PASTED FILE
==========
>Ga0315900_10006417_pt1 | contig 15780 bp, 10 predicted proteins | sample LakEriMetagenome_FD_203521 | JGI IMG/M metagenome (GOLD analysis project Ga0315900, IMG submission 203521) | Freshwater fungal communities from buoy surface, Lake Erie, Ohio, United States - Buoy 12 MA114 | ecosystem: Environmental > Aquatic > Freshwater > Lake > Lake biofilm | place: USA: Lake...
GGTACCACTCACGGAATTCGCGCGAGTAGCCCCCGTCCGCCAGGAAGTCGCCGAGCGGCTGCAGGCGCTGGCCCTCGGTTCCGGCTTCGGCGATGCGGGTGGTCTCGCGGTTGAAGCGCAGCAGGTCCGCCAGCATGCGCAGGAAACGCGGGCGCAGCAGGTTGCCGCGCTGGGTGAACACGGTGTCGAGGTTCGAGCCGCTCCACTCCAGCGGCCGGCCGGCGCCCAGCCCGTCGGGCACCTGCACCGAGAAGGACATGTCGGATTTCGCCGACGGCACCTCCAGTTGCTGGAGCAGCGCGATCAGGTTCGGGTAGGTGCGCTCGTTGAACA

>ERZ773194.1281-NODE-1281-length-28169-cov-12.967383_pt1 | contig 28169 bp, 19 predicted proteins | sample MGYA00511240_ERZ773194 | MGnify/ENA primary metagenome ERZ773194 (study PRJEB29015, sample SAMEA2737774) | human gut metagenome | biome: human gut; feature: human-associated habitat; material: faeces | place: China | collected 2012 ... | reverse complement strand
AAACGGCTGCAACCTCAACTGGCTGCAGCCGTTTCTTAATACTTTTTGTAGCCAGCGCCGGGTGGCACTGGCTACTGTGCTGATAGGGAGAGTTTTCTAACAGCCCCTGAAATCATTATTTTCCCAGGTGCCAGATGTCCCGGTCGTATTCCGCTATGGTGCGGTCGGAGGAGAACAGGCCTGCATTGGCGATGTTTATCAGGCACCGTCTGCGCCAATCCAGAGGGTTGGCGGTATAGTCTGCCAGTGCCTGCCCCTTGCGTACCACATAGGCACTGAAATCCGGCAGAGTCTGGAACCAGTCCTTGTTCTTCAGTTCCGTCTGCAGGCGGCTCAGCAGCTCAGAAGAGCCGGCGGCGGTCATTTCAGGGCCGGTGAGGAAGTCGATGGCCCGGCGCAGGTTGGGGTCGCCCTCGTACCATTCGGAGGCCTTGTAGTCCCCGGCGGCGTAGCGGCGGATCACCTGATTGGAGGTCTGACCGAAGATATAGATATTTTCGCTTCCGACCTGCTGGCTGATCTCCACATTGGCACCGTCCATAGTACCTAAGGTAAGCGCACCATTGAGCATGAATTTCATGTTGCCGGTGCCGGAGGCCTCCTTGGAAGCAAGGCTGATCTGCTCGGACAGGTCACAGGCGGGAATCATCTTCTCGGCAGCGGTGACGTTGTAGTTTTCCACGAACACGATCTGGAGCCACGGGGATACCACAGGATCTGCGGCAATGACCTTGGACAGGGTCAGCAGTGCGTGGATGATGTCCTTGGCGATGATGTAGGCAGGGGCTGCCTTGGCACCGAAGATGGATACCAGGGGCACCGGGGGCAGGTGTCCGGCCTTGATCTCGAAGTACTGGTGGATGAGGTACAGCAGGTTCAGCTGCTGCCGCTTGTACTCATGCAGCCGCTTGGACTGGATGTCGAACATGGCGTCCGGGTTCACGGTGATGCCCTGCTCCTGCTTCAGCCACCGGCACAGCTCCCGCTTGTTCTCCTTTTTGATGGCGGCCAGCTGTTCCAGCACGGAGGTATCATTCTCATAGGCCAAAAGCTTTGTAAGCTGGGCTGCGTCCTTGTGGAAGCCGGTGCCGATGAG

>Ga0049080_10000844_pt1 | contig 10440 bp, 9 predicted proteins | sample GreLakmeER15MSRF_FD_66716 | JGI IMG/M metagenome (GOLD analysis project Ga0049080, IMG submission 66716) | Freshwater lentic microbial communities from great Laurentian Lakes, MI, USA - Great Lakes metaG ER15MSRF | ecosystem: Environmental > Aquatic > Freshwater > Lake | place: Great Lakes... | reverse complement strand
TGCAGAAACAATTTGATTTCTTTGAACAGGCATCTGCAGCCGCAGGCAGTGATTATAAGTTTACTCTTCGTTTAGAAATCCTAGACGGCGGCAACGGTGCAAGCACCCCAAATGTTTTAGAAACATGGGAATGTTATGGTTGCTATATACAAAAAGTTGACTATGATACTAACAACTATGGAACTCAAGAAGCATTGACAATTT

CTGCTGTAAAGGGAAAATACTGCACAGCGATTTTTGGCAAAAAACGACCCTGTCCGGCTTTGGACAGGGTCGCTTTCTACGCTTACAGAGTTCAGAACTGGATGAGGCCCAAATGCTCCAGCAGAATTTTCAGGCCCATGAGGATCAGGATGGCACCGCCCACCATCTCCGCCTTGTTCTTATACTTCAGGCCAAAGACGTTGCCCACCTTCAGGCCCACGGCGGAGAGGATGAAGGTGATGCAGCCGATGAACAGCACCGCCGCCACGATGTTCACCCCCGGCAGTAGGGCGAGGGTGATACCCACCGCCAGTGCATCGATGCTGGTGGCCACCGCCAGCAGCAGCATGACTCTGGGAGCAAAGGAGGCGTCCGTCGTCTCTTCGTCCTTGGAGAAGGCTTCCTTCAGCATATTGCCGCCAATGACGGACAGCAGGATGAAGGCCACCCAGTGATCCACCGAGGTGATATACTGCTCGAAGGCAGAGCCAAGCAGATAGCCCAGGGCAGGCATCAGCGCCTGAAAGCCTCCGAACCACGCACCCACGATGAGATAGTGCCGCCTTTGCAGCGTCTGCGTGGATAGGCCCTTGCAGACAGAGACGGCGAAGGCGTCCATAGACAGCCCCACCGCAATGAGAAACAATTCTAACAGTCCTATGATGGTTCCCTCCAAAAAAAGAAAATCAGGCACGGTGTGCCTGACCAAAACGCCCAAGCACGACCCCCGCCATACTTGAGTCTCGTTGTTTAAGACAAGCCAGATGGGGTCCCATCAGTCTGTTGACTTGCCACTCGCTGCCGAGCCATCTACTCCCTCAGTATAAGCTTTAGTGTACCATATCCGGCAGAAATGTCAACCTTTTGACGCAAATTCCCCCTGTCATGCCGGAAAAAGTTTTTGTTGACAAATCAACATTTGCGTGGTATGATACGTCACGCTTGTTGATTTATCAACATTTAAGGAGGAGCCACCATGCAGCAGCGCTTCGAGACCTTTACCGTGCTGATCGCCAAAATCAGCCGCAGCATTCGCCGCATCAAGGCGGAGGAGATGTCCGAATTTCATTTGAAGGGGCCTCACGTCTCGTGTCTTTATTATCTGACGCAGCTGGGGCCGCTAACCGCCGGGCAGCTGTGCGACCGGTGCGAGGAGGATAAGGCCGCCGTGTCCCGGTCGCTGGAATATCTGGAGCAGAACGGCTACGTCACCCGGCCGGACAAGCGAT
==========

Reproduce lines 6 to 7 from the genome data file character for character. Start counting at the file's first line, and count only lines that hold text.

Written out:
TGCAGAAACAATTTGATTTCTTTGAACAGGCATCTGCAGCCGCAGGCAGTGATTATAAGTTTACTCTTCGTTTAGAAATCCTAGACGGCGGCAACGGTGCAAGCACCCCAAATGTTTTAGAAACATGGGAATGTTATGGTTGCTATATACAAAAAGTTGACTATGATACTAACAACTATGGAACTCAAGAAGCATTGACAATTT

CTGCTGTAAAGGGAAAATACTGCACAGCGATTTTTGGCAAAAAACGACCCTGTCCGGCTTTGGACAGGGTCGCTTTCTACGCTTACAGAGTTCAGAACTGGATGAGGCCCAAATGCTCCAGCAGAATTTTCAGGCCCATGAGGATCAGGATGGCACCGCCCACCATCTCCGCCTTGTTCTTATACTTCAGGCCAAAGACGTTGCCCACCTTCAGGCCCACGGCGGAGAGGATGAAGGTGATGCAGCCGATGAACAGCACCGCCGCCACGATGTTCACCCCCGGCAGTAGGGCGAGGGTGATACCCACCGCCAGTGCATCGATGCTGGTGGCCACCGCCAGCAGCAGCATGACTCTGGGAGCAAAGGAGGCGTCCGTCGTCTCTTCGTCCTTGGAGAAGGCTTCCTTCAGCATATTGCCGCCAATGACGGACAGCAGGATGAAGGCCACCCAGTGATCCACCGAGGTGATATACTGCTCGAAGGCAGAGCCAAGCAGATAGCCCAGGGCAGGCATCAGCGCCTGAAAGCCTCCGAACCACGCACCCACGATGAGATAGTGCCGCCTTTGCAGCGTCTGCGTGGATAGGCCCTTGCAGACAGAGACGGCGAAGGCGTCCATAGACAGCCCCACCGCAATGAGAAACAATTCTAACAGTCCTATGATGGTTCCCTCCAAAAAAAGAAAATCAGGCACGGTGTGCCTGACCAAAACGCCCAAGCACGACCCCCGCCATACTTGAGTCTCGTTGTTTAAGACAAGCCAGATGGGGTCCCATCAGTCTGTTGACTTGCCACTCGCTGCCGAGCCATCTACTCCCTCAGTATAAGCTTTAGTGTACCATATCCGGCAGAAATGTCAACCTTTTGACGCAAATTCCCCCTGTCATGCCGGAAAAAGTTTTTGTTGACAAATCAACATTTGCGTGGTATGATACGTCACGCTTGTTGATTTATCAACATTTAAGGAGGAGCCACCATGCAGCAGCGCTTCGAGACCTTTACCGTGCTGATCGCCAAAATCAGCCGCAGCATTCGCCGCATCAAGGCGGAGGAGATGTCCGAATTTCATTTGAAGGGGCCTCACGTCTCGTGTCTTTATTATCTGACGCAGCTGGGGCCGCTAACCGCCGGGCAGCTGTGCGACCGGTGCGAGGAGGATAAGGCCGCCGTGTCCCGGTCGCTGGAATATCTGGAGCAGAACGGCTACGTCACCCGGCCGGACAAGCGAT